The Clubhouse


As the Club will be closed from today for the biggest refurbishment work since the 1980s, it seems fitting to post a potted history of our Club house.

Our Club was established in 1883, but had to wait forty years before actually having a clubhouse. Meetings were held in rented hotel rooms, generally the Empire on Willis Street or Clyde Quay Hotel, or after they were completed in 1904/5, a boatshed at Clyde Quay.

During this time there was another Yacht Club over near Pipitea called the Thorndon Yacht Club, which was run by the wealthier Yacht owners who kept their boats moored in the area, and used the building for gear storage and had a small wardroom with a library.

As this club had become landlocked by reclamation by 1903/4, it tried to sell the building to the Port Nicholson Yacht Club and have it moved to the newly-constructed Clyde Quay. However, the deal fell through.

After WWI there was a renewed effort to get some dedicated premises, with the result that a clubhouse was built adjacent to the Te Aro Baths, and completed in 1921 by the labour of Club members. The bones of this building still exist, and is now occupied by Wellington Ocean Sports.

Lord Mayor John Luke at the opening of our first Clubhouse in 1921

Interior of the Clubhouse in the mid 1930s

The building was a simple affair, and remained in use until the Club was forced to remove its presence at the Quay for the duration of WWII, when the US Navy took control and built a considerable amount of infrastructure. During the war years the Club operated out of the Clubhouse of the Evans Bay Yacht and Motor Boat Club, which also took in the Worser Bay Club when anti-submarine cables and mines made sailing impossible there.

By the outbreak of WWII, there were still vacant areas along Clyde Quay, where boat owners could haul up their vessels for maintenance. It appears from photographs that boat owners leased small plots on the site of the current Club house.

During WWII the US Navy built what was to become known as the Coene shed (named for the commander of the facility). Adjacently they constructed a slipway, in use until about 10 years ago, a set of gantrys, and cranes. A building was constructed above the sheds at the Eastern end of the marina, and finally a two-storey building on a central vacant area in the Marina. This building, though much altered, is still in use as our Clubhouse.

Clyde Quay January 1943 left to right The old single-storey Clubhouse; new building with covered slipway and workshop (to become the Coene sheds); extra floor built over a row of boatsheds; and a new building which was to become our current Clubhouse

During the war the old clubhouse was used as Officer’s quarters, the Coene shed as a workshop, and the rest to billet shore personnel and later as a recuperating hospital for US Marines fighting the Pacific campaign. At the close of hostilities, the buildings were handed over to the Wellington Harbour Board, which used them as a hostel for migrants. They were later used as a hostel for male Public Service workers.

A model poses on an Idle Along in front of the Coene shed with covered slipway and hostel behind in the 1950s (the boat looks like it may be Bill McQeen’s Christina)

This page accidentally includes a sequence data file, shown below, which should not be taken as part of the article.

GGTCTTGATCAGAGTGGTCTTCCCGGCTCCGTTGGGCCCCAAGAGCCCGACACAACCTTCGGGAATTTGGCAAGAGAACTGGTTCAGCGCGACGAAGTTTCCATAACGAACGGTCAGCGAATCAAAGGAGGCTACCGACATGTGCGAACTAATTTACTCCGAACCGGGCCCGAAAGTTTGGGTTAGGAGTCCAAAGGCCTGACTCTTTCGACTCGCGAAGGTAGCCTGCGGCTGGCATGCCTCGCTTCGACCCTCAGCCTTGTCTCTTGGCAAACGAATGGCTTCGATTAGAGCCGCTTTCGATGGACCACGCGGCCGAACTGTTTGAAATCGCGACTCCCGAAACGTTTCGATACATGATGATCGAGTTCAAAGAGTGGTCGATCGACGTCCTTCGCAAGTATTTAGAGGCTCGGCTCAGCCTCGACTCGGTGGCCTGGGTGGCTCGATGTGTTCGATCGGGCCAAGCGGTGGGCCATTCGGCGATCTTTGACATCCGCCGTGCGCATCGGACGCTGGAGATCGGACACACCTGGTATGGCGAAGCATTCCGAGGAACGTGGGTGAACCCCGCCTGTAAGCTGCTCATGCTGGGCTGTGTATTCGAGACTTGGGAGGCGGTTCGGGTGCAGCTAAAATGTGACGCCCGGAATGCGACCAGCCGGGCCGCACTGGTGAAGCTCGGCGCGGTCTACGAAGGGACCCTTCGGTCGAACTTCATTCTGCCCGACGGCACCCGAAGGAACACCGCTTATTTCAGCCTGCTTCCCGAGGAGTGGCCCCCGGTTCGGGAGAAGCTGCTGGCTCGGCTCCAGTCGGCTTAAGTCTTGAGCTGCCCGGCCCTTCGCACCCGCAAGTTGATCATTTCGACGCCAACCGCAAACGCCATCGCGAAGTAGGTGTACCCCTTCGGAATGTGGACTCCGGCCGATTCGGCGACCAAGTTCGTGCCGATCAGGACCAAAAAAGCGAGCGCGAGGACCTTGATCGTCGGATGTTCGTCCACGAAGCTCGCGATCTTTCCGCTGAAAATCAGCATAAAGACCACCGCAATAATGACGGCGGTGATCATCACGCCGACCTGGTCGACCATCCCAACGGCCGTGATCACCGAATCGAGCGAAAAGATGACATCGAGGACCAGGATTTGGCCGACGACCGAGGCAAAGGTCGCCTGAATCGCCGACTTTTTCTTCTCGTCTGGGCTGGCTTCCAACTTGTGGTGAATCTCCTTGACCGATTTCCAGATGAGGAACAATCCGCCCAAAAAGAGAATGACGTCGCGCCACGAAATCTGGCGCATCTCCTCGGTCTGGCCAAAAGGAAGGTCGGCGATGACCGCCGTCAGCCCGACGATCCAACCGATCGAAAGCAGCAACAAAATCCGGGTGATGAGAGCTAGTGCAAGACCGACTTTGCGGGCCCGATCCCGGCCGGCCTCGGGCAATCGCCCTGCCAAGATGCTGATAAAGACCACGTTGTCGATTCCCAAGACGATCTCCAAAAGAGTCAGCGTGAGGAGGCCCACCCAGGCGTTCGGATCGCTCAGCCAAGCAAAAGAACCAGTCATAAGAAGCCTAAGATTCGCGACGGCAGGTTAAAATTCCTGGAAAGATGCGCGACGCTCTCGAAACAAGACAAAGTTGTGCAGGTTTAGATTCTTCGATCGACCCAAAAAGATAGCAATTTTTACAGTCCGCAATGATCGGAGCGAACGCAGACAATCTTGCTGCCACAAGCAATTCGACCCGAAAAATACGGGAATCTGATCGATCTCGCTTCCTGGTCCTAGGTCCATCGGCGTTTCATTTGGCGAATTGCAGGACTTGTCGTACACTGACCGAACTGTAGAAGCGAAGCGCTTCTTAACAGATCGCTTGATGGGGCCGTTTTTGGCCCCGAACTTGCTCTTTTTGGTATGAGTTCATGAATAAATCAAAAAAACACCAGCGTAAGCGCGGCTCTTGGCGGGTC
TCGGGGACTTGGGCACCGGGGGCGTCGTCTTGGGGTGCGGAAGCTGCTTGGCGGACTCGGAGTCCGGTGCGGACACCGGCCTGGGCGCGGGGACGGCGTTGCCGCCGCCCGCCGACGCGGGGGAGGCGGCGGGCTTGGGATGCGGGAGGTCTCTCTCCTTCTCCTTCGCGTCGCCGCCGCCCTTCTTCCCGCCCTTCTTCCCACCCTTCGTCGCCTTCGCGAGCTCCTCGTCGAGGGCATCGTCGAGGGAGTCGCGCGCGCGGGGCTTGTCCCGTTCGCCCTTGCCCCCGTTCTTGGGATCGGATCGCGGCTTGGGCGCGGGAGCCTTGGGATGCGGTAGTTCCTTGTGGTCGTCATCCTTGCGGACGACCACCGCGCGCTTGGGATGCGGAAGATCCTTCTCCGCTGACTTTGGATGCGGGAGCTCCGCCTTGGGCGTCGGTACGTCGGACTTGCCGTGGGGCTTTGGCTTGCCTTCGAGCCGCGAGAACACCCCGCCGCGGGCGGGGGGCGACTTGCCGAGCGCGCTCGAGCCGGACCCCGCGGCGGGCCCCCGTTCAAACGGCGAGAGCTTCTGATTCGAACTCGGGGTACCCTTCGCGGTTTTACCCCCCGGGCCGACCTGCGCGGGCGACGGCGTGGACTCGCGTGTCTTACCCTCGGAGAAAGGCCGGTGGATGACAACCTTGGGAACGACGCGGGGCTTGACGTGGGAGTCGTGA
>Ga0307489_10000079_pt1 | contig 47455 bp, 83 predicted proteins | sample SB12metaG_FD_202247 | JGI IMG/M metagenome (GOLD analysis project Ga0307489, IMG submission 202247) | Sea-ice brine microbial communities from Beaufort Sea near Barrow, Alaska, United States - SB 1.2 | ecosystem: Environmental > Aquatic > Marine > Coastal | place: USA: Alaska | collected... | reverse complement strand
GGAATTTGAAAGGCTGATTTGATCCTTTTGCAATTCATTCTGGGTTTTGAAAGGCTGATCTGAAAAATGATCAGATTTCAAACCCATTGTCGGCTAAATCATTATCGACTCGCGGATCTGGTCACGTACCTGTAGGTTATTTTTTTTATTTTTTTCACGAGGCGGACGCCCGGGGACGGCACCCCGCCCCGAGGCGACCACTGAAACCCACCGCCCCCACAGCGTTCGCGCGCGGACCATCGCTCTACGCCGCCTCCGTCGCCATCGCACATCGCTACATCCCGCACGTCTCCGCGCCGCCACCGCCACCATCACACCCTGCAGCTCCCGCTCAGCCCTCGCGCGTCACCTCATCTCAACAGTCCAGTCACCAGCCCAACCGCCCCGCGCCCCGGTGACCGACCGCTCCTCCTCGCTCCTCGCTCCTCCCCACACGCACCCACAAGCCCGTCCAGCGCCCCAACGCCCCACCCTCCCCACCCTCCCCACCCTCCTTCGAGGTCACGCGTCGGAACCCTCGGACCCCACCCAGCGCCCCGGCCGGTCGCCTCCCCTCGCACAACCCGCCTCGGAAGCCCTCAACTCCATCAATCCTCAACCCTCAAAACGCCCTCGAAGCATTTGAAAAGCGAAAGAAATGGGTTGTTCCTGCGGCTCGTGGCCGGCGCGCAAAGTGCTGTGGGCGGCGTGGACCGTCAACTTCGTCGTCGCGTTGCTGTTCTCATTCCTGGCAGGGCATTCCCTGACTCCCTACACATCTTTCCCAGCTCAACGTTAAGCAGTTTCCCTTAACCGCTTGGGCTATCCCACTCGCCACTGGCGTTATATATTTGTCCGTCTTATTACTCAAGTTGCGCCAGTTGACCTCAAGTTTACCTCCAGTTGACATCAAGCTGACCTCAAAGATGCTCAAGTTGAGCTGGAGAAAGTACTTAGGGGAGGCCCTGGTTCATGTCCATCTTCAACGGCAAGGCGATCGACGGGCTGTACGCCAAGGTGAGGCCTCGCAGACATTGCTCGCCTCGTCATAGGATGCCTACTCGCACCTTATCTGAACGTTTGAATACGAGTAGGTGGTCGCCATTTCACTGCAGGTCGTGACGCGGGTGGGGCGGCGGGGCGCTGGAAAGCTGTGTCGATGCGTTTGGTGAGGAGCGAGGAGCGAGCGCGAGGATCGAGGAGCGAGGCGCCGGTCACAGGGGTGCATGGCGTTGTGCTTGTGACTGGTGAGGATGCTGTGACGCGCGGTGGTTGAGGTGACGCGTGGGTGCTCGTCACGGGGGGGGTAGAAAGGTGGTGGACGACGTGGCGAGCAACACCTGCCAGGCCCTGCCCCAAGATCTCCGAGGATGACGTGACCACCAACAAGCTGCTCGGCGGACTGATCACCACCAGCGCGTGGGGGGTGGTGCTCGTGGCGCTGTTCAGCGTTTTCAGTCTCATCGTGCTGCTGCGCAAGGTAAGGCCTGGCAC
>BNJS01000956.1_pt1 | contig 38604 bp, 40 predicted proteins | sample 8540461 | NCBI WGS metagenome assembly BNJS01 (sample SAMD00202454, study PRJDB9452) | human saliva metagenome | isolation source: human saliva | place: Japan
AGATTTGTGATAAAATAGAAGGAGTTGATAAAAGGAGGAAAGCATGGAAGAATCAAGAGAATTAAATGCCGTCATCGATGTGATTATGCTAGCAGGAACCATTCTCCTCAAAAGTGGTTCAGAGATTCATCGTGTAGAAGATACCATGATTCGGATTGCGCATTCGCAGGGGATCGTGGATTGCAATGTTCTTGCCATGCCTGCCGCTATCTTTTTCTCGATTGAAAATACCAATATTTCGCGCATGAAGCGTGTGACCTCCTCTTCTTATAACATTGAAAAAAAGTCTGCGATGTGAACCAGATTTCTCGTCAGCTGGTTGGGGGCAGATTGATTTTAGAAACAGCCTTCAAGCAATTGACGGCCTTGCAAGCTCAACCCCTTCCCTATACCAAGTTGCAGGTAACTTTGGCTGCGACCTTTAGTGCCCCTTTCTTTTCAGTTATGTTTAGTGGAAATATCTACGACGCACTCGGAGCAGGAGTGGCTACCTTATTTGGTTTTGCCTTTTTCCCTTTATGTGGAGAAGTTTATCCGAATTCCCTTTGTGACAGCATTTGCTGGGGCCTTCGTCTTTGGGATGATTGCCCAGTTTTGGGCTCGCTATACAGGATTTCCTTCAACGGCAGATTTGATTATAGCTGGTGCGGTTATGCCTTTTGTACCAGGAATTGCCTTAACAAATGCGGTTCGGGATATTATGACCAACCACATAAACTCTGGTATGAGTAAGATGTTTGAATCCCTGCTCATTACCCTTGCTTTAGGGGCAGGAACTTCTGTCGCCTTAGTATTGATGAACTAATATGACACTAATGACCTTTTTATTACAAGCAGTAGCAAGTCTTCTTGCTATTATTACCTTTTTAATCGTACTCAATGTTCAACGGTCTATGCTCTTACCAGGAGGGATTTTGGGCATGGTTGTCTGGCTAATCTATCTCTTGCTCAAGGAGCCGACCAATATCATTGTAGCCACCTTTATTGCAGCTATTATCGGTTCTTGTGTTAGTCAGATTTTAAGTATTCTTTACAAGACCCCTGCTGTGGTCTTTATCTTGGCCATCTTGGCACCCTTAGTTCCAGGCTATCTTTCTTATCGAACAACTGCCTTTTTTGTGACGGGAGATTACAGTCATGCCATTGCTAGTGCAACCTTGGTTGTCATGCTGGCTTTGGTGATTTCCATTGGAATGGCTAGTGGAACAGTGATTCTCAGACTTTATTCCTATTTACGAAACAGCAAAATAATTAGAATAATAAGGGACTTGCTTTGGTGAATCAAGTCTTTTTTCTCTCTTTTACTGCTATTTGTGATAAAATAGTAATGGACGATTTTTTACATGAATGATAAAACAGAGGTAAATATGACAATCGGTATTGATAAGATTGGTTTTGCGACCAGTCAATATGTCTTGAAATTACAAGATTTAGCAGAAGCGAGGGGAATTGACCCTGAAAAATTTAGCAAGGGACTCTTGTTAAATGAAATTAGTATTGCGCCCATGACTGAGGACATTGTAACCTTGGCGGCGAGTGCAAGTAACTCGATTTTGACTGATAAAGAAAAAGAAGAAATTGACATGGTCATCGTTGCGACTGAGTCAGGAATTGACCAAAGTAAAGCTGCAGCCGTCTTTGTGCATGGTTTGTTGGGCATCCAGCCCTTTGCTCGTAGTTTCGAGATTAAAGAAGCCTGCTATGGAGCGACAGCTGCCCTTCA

During the mid-1950s it was decided to remove the buildings.  The upper level of the workshop and construction over the old boatsheds was removed. The RPNYC successfully negotiated the use of the remaining building to use as a clubhouse, and was opened in 1958 to much fanfare. The Club retained the lease on the site of the old Clubhouse, and converted the remains of the workshop to a dinghy storage area and kept a small area aside for maintenance. It became known as the Coene shed.

Putting the finishing touches to the facade of the Clubhouse in 1958

During the 1960s and 70s Club membership was at its height, and the Clubhouse was heavily used – an indoor bowls Club was even set up for play during the week!

By the 1980s it was felt that the premises needed a full re-vamp. Going through the preliminaries of this work, it was realised that there was no formal lease on the ground and the status of ownership of the building was uncertain. It was arranged that the Club would take over ownership of the Clubhouse, and lease the land from the Harbour Board. (Since the disestablishment of the Wellington Harbour Board in 1989, our lease is with the WCC).

The Clubhouse underwent extensive rebuild and was reopened in 1988. Aside from a few small additions like the deck, the Clubhouse remains unchanged since then.

A portion of a set of plans drawn for the 1988 rebuild

Following the Kaikoura earthquakes of 2016, which caused considerable damage to Wellington infrastructure, the Clubhouse was yellow-stickered. Planning began to get the building up to a high rating. With enough capital and funding in place, the Club was ready to go ahead with the earthquake strengthening programme in early 2020 – just when COVID struck.

After a very tricky year, the Club is now looking forward to reopening soon with a rejuvenated and safe environment for members, guests, and visitors to enjoy.

** A more complete history will appear in the July issue of the Journal of the Wellington Classic Yacht Trust**


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